Diagnosis of hypertension was based on either antihypertensive treatment or blood pressure >160 mm Hg (systolic value) and/or 95 mm Hg (diastolic value) during 2 separate examinations. Diagnosis of diabetes mellitus was based on the use of antidiabetic therapy or repeated pathological fasting values. Current smoking was assigned to persons who smoked at least 1 cigarette per day during the 3 preceding months.
Diagnosis of Microangiopathy
SVE was based on the International Statistical Classification of Diseases, 10th Revision criteria15 by combined information from neurological, neuropsychological, and neuroradiological examination. Thus, the presence of stepwise progressive disorders of memory and cognition, typical vascular risk factor profile, and typical subcortical diffuse white matter lesions or lacunes on CT scan or MRI scan was required for diagnosis apart from facultatively present disorders of gait or sphincter control and variable focal neurological signs and symptoms.15 17 In this study, patients with overlapping signs or symptoms for small- and large-vessel disease were excluded.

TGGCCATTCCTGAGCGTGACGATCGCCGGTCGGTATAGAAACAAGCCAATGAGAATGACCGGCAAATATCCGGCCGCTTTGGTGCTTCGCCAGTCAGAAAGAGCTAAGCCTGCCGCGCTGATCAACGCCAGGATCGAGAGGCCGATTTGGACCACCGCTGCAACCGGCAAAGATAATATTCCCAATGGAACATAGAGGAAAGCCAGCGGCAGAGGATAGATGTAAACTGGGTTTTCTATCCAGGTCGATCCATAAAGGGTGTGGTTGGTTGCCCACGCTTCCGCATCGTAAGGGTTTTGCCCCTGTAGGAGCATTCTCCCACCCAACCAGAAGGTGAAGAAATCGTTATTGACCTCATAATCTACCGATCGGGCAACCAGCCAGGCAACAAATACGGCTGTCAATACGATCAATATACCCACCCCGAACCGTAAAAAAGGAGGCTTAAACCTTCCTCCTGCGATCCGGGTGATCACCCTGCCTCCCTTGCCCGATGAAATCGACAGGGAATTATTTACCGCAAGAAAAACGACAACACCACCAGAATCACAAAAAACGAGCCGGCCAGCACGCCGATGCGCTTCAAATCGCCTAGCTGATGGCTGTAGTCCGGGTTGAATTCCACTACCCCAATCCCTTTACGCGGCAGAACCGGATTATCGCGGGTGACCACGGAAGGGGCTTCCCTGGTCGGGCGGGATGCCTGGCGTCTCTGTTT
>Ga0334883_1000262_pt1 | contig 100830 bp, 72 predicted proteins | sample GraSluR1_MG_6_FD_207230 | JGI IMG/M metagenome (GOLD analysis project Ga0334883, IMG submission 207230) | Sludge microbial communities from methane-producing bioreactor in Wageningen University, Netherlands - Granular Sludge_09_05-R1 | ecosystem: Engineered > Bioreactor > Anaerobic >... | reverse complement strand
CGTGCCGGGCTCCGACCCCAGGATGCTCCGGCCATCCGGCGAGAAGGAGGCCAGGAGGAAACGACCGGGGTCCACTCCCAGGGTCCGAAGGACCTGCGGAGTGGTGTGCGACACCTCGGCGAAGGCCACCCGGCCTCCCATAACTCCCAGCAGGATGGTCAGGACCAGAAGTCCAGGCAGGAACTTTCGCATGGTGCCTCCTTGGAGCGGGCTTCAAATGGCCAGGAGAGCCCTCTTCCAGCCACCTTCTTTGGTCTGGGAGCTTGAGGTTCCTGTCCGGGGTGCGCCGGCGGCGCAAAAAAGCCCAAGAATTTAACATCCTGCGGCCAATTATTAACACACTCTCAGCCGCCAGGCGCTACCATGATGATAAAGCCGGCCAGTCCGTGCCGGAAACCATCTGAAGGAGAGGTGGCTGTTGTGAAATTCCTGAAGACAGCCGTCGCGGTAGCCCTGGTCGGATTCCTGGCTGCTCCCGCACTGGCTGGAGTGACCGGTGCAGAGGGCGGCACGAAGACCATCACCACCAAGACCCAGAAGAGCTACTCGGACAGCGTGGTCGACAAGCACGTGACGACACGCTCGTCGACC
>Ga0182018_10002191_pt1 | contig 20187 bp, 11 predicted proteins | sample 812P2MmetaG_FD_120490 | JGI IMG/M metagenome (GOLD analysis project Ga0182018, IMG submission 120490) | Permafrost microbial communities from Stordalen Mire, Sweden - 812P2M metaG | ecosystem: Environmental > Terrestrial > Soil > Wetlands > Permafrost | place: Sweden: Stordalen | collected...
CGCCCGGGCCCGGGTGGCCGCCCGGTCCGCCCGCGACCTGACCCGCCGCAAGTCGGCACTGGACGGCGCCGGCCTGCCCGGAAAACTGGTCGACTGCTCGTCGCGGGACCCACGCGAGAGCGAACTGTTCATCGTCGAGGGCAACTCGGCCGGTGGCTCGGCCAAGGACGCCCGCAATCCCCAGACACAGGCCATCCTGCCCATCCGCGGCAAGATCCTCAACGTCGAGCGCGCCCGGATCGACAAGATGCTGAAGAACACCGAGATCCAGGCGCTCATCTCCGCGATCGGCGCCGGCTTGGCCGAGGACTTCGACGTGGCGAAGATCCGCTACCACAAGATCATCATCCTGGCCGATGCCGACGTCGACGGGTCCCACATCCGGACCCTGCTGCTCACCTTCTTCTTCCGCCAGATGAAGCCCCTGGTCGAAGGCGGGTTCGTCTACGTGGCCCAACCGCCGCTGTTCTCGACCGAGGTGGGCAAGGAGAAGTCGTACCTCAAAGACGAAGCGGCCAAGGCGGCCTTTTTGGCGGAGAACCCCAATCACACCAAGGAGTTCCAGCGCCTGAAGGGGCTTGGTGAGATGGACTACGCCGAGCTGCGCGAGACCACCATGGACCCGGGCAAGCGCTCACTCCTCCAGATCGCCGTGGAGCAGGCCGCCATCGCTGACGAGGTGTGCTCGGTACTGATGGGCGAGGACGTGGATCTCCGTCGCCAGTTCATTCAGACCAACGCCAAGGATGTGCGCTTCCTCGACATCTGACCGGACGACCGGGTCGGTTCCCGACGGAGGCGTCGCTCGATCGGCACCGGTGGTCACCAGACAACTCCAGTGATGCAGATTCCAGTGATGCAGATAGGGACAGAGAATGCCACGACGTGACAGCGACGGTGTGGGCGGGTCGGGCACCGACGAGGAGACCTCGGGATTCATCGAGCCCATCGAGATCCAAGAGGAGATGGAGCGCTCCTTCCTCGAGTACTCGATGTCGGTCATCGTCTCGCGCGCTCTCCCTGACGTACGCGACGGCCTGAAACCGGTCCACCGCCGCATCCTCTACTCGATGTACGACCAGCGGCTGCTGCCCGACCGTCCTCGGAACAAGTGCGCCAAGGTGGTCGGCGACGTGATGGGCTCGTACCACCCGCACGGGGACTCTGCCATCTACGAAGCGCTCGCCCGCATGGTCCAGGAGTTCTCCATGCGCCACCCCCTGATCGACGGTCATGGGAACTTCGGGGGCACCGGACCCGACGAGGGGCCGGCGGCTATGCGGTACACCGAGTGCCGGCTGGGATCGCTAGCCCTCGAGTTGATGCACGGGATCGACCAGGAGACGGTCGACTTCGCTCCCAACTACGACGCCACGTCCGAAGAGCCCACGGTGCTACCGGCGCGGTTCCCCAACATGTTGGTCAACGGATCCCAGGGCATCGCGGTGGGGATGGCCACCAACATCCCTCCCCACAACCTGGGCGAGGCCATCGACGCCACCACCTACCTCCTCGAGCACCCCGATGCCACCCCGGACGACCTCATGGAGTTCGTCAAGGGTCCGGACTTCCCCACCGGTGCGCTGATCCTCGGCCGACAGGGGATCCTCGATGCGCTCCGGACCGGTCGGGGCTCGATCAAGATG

Diagnosis of Extracranial and Intracranial Stenoses of Brain-Supplying Large Vessels
Examination of stenoses in the extracranial and intracranial brain-supplying arteries (Multi-Dop L ultrasound device, DWL, and Acuson 128XP) was performed according to standard criteria.18 A degree of stenosis of >50% had to be present for inclusion in the subgroup with extracranial stenoses. The subgroup of patients with extracranial stenoses had Doppler sonography more than once. Intracranial stenosis was defined as focal increase of cerebral blood flow velocity of ≥140 cm/s in any of the following large intracranial vessels: anterior, middle, or posterior cerebral artery or basilar artery, assessed by transcranial Doppler examination.
Blood Sampling and Quantification of Soluble Adhesion Molecules